“One of the things that’s really missing is love,” Zanis said. “I’m not a church guy. I’m not a gun issues guy. I just want people to be remembered.”
This morning, Zanis updated a collection of crosses on a lot he owns in Englewood to reflect the number of victims in Chicago this year: 314.
He’s always careful to confirm the victim’s religion before constructing his memorial. Stars of David for Jews, crescents for muslims, ribbons for atheists, and more.
“I’ve never gotten it wrong, Zanis said, stressing the importance of religious awareness. “Can you imagine how insulted people would be if I did?”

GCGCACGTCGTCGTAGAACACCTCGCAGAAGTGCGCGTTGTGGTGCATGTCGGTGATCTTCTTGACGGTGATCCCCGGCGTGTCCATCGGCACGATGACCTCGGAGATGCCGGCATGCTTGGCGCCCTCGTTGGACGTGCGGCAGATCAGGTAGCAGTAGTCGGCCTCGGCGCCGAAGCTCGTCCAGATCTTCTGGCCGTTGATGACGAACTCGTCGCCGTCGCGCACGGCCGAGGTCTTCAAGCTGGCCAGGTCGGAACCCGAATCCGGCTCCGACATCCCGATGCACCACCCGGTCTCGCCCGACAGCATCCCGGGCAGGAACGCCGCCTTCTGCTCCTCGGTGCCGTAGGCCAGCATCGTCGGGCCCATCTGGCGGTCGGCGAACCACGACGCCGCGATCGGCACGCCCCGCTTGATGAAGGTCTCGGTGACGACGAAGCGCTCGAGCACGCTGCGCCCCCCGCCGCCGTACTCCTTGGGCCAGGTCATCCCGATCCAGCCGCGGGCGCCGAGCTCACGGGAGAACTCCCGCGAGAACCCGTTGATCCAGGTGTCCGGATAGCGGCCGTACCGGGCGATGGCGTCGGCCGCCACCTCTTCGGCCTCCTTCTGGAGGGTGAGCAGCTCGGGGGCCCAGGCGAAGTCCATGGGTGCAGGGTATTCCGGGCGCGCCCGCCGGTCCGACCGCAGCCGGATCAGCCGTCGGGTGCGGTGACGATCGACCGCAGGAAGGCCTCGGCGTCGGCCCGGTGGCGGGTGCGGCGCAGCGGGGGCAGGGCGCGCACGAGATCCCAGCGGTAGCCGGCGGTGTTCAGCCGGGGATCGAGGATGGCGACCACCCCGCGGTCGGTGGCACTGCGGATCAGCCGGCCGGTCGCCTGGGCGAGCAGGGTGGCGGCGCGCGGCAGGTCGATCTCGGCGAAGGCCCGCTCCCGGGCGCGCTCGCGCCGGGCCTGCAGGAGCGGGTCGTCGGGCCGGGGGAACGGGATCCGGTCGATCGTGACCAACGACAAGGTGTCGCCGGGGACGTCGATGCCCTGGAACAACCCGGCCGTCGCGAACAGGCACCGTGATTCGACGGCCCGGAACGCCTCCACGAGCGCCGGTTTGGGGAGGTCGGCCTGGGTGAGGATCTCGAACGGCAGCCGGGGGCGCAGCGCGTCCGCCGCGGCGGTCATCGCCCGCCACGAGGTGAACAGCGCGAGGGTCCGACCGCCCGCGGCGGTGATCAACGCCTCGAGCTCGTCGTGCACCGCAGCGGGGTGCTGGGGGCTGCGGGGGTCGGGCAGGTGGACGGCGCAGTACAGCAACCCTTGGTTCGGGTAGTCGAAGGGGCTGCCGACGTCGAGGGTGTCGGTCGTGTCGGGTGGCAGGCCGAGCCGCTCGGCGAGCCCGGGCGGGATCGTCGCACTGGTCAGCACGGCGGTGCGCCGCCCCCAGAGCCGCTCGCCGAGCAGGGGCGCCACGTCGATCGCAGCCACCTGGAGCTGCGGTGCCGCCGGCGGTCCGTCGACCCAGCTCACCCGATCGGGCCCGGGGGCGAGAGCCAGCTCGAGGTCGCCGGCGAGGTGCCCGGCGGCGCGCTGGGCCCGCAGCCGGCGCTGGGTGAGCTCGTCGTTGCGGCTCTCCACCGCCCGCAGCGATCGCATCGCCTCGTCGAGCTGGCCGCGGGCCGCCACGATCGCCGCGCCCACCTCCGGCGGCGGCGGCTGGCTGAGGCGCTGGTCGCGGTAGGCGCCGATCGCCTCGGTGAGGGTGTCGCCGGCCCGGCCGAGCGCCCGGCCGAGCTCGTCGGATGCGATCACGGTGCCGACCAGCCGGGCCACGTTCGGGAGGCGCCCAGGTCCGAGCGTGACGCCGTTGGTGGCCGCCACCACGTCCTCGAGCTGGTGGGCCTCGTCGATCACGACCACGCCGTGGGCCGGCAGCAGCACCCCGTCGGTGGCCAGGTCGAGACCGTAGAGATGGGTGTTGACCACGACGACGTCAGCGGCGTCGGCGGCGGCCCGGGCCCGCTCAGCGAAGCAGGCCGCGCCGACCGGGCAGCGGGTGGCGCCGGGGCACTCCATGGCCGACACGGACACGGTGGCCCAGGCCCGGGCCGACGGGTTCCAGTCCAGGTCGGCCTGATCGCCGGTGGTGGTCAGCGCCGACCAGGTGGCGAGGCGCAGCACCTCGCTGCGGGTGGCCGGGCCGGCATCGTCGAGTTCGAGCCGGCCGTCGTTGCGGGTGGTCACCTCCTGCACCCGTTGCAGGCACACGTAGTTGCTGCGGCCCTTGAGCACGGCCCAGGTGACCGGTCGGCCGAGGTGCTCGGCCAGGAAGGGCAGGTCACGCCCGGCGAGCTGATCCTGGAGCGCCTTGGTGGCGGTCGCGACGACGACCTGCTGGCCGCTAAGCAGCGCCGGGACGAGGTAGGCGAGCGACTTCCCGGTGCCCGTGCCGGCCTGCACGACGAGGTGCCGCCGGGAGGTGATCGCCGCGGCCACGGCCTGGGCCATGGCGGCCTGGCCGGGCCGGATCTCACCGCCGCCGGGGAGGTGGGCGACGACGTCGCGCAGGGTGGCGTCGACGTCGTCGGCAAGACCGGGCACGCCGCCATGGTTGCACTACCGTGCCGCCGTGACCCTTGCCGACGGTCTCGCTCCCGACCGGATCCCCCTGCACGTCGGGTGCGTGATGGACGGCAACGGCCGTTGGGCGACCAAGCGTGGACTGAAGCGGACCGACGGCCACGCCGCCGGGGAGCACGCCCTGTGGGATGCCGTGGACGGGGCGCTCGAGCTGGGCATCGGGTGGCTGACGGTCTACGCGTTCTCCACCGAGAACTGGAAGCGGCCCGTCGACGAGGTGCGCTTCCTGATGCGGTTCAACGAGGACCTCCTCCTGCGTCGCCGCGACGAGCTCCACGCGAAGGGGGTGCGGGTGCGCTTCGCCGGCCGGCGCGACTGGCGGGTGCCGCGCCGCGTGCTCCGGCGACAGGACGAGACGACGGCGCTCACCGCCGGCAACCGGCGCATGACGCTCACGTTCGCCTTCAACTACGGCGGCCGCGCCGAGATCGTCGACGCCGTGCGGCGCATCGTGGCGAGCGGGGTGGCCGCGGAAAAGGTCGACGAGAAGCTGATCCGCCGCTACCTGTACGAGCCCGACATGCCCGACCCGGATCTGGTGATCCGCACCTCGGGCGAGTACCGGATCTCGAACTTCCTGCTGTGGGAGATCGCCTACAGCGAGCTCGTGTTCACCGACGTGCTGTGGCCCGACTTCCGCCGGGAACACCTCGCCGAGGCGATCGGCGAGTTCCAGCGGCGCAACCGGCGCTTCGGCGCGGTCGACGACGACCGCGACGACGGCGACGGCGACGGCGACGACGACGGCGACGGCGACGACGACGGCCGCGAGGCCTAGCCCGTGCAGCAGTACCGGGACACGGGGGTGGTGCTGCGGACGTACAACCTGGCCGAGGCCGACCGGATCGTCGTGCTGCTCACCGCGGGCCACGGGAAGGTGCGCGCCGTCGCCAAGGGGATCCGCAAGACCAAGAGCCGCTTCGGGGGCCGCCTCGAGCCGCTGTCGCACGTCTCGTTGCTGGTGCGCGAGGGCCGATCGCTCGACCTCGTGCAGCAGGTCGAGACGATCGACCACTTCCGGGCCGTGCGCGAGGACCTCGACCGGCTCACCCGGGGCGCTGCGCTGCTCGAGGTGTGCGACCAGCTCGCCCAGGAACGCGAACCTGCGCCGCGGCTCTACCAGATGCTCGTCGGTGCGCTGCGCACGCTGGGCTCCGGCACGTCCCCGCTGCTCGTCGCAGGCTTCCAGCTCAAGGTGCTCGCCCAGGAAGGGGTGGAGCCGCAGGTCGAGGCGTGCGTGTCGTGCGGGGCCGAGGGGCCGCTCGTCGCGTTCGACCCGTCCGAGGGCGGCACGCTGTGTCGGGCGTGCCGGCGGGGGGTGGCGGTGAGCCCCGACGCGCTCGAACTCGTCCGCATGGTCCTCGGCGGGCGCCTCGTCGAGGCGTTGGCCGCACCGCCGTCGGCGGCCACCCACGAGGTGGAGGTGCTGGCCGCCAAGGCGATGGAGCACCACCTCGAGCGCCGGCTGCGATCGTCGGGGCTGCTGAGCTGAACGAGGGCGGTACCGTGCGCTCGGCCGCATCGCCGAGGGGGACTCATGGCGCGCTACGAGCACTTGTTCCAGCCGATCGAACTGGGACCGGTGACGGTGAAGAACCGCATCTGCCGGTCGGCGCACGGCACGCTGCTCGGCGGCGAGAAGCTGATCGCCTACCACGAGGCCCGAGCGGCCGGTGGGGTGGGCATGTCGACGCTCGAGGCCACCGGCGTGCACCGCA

Victim advocate Dawn Valenti has worked with Zanis since he built a cross after the E2 nightclub stamped tragedy in YEAR – when she found a cross for her best friend’s son.
“They (the memorials) mean a lot, because it’s really a place for them to come and memorialize their loved one,” Valenti said.
Zanis plans to keep building memorials as long as he can, although he goes into debt to pay for his travel and relies on GoFundMe pages when his debt gets overwhelming.
For now, he’s happy that the homicide rate has dropped over the past three years in Chicago.
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